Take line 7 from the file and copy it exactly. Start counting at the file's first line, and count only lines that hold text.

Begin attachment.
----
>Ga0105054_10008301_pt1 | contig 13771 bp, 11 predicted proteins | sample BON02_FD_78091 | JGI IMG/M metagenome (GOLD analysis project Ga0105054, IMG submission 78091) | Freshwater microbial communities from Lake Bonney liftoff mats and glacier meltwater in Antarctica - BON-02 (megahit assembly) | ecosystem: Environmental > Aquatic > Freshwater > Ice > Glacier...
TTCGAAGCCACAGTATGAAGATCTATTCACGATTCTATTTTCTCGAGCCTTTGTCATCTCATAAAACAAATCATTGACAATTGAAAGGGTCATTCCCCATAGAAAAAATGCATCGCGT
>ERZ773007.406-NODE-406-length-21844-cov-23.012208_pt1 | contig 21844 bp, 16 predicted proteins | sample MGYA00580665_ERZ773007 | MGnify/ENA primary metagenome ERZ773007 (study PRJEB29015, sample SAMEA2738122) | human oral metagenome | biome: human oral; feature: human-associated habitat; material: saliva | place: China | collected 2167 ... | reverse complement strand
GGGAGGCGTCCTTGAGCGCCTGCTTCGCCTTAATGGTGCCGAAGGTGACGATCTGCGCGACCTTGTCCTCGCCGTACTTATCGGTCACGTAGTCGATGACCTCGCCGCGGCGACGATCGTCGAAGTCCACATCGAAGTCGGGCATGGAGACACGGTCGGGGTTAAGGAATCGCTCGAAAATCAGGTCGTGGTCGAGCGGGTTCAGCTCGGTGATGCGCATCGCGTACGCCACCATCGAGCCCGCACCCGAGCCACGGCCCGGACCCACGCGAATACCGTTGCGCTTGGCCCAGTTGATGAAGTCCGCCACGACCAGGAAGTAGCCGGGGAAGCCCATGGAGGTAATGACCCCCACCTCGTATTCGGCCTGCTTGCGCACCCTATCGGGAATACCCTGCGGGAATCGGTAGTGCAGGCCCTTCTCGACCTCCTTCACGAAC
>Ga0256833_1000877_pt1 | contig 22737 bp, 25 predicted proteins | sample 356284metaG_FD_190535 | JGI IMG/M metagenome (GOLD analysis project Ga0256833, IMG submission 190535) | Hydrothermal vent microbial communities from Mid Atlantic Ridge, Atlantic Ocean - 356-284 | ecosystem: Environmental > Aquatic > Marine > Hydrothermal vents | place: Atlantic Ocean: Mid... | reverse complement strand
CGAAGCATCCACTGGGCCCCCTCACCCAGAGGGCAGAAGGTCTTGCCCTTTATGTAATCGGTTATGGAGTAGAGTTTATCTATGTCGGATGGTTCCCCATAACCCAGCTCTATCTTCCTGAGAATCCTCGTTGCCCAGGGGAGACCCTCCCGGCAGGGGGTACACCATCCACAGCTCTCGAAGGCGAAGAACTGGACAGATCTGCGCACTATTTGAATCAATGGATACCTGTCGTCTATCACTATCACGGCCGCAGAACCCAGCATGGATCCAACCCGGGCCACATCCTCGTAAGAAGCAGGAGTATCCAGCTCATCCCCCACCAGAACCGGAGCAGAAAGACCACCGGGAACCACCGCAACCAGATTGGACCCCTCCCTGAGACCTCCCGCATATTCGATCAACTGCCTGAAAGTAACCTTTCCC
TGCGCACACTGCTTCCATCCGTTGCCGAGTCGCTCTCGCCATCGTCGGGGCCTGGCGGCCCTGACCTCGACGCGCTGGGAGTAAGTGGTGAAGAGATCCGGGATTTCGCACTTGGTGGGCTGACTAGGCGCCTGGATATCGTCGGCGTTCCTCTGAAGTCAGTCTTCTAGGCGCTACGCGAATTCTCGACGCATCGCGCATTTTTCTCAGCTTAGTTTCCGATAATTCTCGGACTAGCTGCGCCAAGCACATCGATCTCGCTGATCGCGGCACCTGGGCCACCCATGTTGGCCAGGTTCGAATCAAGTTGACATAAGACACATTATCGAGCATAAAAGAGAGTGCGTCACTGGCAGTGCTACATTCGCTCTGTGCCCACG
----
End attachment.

TGCGCACACTGCTTCCATCCGTTGCCGAGTCGCTCTCGCCATCGTCGGGGCCTGGCGGCCCTGACCTCGACGCGCTGGGAGTAAGTGGTGAAGAGATCCGGGATTTCGCACTTGGTGGGCTGACTAGGCGCCTGGATATCGTCGGCGTTCCTCTGAAGTCAGTCTTCTAGGCGCTACGCGAATTCTCGACGCATCGCGCATTTTTCTCAGCTTAGTTTCCGATAATTCTCGGACTAGCTGCGCCAAGCACATCGATCTCGCTGATCGCGGCACCTGGGCCACCCATGTTGGCCAGGTTCGAATCAAGTTGACATAAGACACATTATCGAGCATAAAAGAGAGTGCGTCACTGGCAGTGCTACATTCGCTCTGTGCCCACG